Uncertainty As ESA’s ExoMars Lander Fails To Phone Home

An artist's impression of what the landing should have looked like. ESA/ATG Medialab

There are some nervous faces at the European Space Agency (ESA) at the moment as its Mars lander has failed to make contact following its attempted landing.

The lander, Schiaparelli, was expected to have touched down around 10:48am EDT (3:48pm BST) today, following a six-minute journey through the Martian atmosphere to the surface.

Ten minutes later, a radio signal from the lander confirming it had touched down was supposed to be sent back to Earth, but that signal has not materialized.

This does not necessarily mean the landing has failed. ESA noted that this was “not unexpected” as the signal was only very faint. Nonetheless, it’s not entirely good news yet.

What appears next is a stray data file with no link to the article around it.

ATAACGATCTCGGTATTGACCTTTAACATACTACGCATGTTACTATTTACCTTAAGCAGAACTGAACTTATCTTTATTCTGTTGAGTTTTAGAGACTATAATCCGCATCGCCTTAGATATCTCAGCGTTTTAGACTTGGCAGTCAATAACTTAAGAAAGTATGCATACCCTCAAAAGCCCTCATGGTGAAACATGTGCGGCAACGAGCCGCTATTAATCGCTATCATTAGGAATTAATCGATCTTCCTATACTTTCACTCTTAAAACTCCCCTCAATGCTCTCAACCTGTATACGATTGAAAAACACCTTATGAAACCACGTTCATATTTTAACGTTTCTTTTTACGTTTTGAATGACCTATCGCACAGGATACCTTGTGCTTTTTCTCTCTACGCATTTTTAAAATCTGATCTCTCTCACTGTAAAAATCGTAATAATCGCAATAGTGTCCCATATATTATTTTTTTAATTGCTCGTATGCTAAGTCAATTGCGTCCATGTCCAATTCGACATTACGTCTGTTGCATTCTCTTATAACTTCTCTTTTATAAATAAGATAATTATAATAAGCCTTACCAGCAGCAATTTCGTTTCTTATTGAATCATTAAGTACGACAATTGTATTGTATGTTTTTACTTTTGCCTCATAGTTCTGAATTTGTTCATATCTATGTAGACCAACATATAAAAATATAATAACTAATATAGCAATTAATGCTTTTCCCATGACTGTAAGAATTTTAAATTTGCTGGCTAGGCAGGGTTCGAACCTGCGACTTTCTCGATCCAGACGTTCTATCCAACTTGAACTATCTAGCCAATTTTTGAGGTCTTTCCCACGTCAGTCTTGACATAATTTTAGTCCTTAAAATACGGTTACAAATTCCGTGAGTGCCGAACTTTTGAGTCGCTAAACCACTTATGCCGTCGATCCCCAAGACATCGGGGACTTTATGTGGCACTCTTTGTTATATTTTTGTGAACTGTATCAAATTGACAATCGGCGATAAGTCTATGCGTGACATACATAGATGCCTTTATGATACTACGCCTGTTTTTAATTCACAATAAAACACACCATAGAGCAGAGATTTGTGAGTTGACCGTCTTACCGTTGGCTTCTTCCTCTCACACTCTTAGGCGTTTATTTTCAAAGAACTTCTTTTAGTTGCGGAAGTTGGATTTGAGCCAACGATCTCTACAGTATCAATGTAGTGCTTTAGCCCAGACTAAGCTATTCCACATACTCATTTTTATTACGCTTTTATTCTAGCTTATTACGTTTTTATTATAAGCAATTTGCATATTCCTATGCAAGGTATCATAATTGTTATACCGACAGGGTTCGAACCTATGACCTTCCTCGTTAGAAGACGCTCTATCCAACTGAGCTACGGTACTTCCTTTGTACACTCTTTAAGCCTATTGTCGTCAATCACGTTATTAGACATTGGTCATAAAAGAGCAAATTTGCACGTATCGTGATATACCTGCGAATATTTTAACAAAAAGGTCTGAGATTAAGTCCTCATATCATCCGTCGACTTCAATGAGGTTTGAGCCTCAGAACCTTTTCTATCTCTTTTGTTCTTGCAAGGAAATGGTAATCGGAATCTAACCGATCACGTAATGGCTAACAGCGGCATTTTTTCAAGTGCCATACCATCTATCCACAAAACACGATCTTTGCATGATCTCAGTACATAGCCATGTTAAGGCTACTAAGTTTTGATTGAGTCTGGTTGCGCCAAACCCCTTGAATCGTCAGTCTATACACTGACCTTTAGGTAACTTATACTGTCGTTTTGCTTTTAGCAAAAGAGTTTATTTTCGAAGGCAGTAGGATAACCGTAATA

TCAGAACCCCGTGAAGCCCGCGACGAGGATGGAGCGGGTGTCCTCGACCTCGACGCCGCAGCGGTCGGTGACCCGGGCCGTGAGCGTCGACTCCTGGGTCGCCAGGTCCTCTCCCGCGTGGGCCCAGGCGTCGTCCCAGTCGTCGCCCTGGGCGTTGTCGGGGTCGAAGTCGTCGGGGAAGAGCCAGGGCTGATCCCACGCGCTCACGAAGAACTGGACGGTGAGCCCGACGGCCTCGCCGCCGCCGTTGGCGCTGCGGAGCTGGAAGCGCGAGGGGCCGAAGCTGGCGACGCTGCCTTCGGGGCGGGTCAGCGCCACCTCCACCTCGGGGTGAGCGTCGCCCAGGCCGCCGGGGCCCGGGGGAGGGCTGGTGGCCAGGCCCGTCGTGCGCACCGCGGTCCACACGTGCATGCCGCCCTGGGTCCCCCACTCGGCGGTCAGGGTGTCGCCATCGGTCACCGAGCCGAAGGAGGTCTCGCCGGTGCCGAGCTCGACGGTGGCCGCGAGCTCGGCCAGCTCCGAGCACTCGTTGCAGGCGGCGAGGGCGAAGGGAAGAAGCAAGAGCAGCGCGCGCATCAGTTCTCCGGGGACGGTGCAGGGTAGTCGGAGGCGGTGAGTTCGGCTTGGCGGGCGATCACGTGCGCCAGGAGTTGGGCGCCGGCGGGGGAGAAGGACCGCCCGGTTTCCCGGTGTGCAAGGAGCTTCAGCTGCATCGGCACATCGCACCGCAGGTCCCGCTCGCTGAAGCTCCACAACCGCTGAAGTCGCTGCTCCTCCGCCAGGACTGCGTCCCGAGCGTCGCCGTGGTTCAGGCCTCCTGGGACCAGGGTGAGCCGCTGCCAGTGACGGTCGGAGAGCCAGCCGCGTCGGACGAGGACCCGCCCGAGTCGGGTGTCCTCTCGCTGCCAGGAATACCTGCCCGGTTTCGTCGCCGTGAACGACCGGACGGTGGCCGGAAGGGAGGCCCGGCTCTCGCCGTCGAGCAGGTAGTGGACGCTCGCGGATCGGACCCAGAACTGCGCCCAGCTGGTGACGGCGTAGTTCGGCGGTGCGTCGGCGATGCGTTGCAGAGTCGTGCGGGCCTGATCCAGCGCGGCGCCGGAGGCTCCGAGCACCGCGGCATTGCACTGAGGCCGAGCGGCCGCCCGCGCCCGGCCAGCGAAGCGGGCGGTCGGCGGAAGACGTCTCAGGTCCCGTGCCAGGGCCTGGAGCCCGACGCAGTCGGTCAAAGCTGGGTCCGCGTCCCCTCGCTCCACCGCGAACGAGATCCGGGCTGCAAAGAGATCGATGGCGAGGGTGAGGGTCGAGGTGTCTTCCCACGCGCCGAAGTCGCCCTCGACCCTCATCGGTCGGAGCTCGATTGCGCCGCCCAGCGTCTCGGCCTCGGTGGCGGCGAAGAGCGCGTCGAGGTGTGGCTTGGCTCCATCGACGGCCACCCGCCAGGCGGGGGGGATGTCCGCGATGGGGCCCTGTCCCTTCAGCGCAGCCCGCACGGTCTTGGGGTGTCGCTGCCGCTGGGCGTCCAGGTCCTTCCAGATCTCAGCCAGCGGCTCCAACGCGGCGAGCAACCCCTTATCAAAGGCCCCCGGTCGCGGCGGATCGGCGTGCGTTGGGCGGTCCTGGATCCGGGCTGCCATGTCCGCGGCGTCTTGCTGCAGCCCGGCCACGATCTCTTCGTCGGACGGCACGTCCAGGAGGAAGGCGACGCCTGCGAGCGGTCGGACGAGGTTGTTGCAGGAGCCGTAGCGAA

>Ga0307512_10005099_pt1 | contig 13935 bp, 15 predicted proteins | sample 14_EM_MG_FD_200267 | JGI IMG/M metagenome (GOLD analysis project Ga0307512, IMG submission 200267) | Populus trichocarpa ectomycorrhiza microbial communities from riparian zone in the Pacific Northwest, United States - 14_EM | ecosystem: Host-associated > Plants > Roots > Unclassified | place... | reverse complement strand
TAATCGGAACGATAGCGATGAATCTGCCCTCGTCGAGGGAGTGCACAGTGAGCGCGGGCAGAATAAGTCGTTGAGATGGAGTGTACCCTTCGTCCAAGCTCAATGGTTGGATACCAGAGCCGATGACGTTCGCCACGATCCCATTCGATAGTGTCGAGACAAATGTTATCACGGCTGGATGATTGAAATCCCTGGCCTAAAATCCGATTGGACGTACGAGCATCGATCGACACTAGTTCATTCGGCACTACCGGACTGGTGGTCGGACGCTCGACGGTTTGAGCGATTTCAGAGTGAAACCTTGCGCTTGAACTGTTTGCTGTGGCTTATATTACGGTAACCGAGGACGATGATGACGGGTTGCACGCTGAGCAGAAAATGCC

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Now, scientists are awaiting data from the European orbiter Mars Express, as it flies over the landing site to confirm whether the landing was successful or not.

We won't know for sure until later today, though, and even then we may not know for sure until tomorrow, when the parent Trace Gas Orbiter (TGO) spacecraft sends back the data it recorded during the landing attempt.

For now, celebrations are on hold, and we can only hope the landing occurred successfully.

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